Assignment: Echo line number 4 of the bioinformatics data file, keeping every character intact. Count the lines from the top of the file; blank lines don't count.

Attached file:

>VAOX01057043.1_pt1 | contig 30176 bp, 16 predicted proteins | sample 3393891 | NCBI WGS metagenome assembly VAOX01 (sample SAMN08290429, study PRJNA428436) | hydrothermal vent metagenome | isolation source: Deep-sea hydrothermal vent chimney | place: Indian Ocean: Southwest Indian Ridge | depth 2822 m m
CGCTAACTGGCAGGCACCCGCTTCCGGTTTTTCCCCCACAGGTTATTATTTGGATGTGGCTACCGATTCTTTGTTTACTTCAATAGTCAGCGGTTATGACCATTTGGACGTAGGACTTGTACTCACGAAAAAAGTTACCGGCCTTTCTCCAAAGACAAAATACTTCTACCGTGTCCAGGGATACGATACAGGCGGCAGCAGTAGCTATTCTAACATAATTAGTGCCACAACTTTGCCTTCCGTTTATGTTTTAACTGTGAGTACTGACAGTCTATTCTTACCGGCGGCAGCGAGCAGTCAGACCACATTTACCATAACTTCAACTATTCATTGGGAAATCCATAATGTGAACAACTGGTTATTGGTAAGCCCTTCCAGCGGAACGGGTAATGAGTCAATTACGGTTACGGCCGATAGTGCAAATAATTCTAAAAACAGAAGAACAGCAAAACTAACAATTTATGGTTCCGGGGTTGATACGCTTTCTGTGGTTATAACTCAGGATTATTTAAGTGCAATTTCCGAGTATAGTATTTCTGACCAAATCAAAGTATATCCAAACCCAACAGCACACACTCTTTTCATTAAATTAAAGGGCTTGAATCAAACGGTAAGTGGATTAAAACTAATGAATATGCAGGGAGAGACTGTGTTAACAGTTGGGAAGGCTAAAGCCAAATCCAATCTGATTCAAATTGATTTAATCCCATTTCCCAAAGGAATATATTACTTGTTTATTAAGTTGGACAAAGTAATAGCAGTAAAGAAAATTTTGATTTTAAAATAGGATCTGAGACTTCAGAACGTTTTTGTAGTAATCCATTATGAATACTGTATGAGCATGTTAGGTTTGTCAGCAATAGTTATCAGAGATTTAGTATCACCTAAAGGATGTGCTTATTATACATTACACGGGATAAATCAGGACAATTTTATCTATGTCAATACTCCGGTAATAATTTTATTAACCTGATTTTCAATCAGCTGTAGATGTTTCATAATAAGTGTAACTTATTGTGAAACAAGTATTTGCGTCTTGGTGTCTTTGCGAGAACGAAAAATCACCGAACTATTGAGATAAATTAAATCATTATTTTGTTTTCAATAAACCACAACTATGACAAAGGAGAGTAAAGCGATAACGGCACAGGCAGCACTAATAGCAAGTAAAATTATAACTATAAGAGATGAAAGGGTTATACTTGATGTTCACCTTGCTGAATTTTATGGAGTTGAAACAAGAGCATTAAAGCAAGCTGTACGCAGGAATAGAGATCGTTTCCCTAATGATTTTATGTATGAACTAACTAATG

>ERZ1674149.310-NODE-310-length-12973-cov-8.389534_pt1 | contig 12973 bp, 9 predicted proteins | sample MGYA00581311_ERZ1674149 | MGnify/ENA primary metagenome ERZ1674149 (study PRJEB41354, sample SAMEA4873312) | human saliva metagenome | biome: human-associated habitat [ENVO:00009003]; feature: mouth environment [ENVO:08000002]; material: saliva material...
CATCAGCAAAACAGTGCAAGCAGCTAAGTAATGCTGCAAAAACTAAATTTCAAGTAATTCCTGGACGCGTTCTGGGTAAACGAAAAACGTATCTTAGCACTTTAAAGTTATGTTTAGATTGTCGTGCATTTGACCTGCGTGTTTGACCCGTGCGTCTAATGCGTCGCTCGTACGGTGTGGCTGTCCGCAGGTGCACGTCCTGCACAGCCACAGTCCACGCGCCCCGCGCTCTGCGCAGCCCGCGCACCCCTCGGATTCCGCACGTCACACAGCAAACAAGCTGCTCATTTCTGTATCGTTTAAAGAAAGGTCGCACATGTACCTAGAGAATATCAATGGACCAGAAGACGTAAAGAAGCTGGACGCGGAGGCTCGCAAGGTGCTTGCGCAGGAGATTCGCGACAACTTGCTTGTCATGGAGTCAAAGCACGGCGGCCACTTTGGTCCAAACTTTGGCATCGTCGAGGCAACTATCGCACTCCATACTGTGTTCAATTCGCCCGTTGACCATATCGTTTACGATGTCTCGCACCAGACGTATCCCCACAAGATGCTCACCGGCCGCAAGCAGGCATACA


CATCAGCAAAACAGTGCAAGCAGCTAAGTAATGCTGCAAAAACTAAATTTCAAGTAATTCCTGGACGCGTTCTGGGTAAACGAAAAACGTATCTTAGCACTTTAAAGTTATGTTTAGATTGTCGTGCATTTGACCTGCGTGTTTGACCCGTGCGTCTAATGCGTCGCTCGTACGGTGTGGCTGTCCGCAGGTGCACGTCCTGCACAGCCACAGTCCACGCGCCCCGCGCTCTGCGCAGCCCGCGCACCCCTCGGATTCCGCACGTCACACAGCAAACAAGCTGCTCATTTCTGTATCGTTTAAAGAAAGGTCGCACATGTACCTAGAGAATATCAATGGACCAGAAGACGTAAAGAAGCTGGACGCGGAGGCTCGCAAGGTGCTTGCGCAGGAGATTCGCGACAACTTGCTTGTCATGGAGTCAAAGCACGGCGGCCACTTTGGTCCAAACTTTGGCATCGTCGAGGCAACTATCGCACTCCATACTGTGTTCAATTCGCCCGTTGACCATATCGTTTACGATGTCTCGCACCAGACGTATCCCCACAAGATGCTCACCGGCCGCAAGCAGGCATACA